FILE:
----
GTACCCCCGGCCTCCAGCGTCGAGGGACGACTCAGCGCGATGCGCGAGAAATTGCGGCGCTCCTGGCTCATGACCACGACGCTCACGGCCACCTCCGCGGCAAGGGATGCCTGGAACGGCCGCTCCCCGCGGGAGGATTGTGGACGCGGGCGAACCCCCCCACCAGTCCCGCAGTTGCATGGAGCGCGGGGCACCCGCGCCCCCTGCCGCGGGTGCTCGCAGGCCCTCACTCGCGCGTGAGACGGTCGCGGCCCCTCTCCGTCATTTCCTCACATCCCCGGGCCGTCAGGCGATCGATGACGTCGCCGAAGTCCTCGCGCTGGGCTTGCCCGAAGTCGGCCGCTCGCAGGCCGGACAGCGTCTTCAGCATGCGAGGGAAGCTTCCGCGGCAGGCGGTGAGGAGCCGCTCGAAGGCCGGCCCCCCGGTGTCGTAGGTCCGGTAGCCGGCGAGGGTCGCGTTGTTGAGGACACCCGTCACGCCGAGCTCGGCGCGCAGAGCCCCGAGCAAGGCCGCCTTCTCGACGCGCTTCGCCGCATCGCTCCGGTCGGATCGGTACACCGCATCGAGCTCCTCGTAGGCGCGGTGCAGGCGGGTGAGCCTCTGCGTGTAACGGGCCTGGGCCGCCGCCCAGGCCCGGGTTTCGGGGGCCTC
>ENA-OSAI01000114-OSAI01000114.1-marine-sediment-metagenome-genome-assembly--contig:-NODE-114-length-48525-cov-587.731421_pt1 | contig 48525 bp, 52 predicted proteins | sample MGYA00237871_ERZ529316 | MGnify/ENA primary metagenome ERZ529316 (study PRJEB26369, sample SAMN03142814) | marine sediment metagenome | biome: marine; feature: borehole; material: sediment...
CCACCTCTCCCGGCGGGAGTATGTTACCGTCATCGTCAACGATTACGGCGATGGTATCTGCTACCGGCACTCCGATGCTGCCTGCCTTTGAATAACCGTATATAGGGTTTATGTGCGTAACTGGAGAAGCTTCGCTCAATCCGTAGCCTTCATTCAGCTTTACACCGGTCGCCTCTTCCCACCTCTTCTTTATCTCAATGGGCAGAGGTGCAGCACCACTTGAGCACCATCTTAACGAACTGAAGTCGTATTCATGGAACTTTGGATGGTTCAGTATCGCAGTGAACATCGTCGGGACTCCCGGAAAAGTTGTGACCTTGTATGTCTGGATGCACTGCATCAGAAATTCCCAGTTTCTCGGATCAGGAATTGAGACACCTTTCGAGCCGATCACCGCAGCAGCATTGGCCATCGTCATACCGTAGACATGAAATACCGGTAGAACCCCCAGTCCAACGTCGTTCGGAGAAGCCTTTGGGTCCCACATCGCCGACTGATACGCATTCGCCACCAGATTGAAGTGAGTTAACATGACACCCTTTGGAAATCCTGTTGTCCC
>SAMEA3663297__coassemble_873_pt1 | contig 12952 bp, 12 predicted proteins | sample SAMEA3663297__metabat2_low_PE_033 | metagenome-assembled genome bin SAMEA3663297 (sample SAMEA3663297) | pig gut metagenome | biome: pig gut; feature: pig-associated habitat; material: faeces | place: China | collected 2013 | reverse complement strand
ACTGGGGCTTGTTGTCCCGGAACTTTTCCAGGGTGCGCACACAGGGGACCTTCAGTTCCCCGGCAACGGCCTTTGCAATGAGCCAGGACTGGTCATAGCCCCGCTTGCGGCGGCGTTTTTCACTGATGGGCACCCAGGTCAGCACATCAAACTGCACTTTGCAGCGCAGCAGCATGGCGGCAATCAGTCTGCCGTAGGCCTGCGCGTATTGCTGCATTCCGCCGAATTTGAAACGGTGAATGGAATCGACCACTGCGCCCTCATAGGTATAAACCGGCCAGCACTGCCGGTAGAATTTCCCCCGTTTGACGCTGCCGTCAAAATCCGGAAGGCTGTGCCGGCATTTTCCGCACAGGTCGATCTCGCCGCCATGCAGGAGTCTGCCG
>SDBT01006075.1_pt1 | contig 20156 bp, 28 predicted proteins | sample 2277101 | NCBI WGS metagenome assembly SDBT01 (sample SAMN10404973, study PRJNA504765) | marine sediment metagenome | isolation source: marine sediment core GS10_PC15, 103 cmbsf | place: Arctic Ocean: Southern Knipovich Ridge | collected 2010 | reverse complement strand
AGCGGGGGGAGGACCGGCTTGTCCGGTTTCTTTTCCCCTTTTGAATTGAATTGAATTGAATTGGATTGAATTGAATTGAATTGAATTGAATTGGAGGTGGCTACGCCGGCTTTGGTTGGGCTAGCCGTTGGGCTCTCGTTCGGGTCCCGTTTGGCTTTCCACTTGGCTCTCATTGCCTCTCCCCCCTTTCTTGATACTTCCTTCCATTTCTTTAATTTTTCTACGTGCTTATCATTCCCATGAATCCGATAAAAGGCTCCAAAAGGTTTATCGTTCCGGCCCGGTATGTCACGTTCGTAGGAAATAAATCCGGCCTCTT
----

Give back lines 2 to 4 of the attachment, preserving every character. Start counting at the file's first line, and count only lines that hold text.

>ENA-OSAI01000114-OSAI01000114.1-marine-sediment-metagenome-genome-assembly--contig:-NODE-114-length-48525-cov-587.731421_pt1 | contig 48525 bp, 52 predicted proteins | sample MGYA00237871_ERZ529316 | MGnify/ENA primary metagenome ERZ529316 (study PRJEB26369, sample SAMN03142814) | marine sediment metagenome | biome: marine; feature: borehole; material: sediment...
CCACCTCTCCCGGCGGGAGTATGTTACCGTCATCGTCAACGATTACGGCGATGGTATCTGCTACCGGCACTCCGATGCTGCCTGCCTTTGAATAACCGTATATAGGGTTTATGTGCGTAACTGGAGAAGCTTCGCTCAATCCGTAGCCTTCATTCAGCTTTACACCGGTCGCCTCTTCCCACCTCTTCTTTATCTCAATGGGCAGAGGTGCAGCACCACTTGAGCACCATCTTAACGAACTGAAGTCGTATTCATGGAACTTTGGATGGTTCAGTATCGCAGTGAACATCGTCGGGACTCCCGGAAAAGTTGTGACCTTGTATGTCTGGATGCACTGCATCAGAAATTCCCAGTTTCTCGGATCAGGAATTGAGACACCTTTCGAGCCGATCACCGCAGCAGCATTGGCCATCGTCATACCGTAGACATGAAATACCGGTAGAACCCCCAGTCCAACGTCGTTCGGAGAAGCCTTTGGGTCCCACATCGCCGACTGATACGCATTCGCCACCAGATTGAAGTGAGTTAACATGACACCCTTTGGAAATCCTGTTGTCCC
>SAMEA3663297__coassemble_873_pt1 | contig 12952 bp, 12 predicted proteins | sample SAMEA3663297__metabat2_low_PE_033 | metagenome-assembled genome bin SAMEA3663297 (sample SAMEA3663297) | pig gut metagenome | biome: pig gut; feature: pig-associated habitat; material: faeces | place: China | collected 2013 | reverse complement strand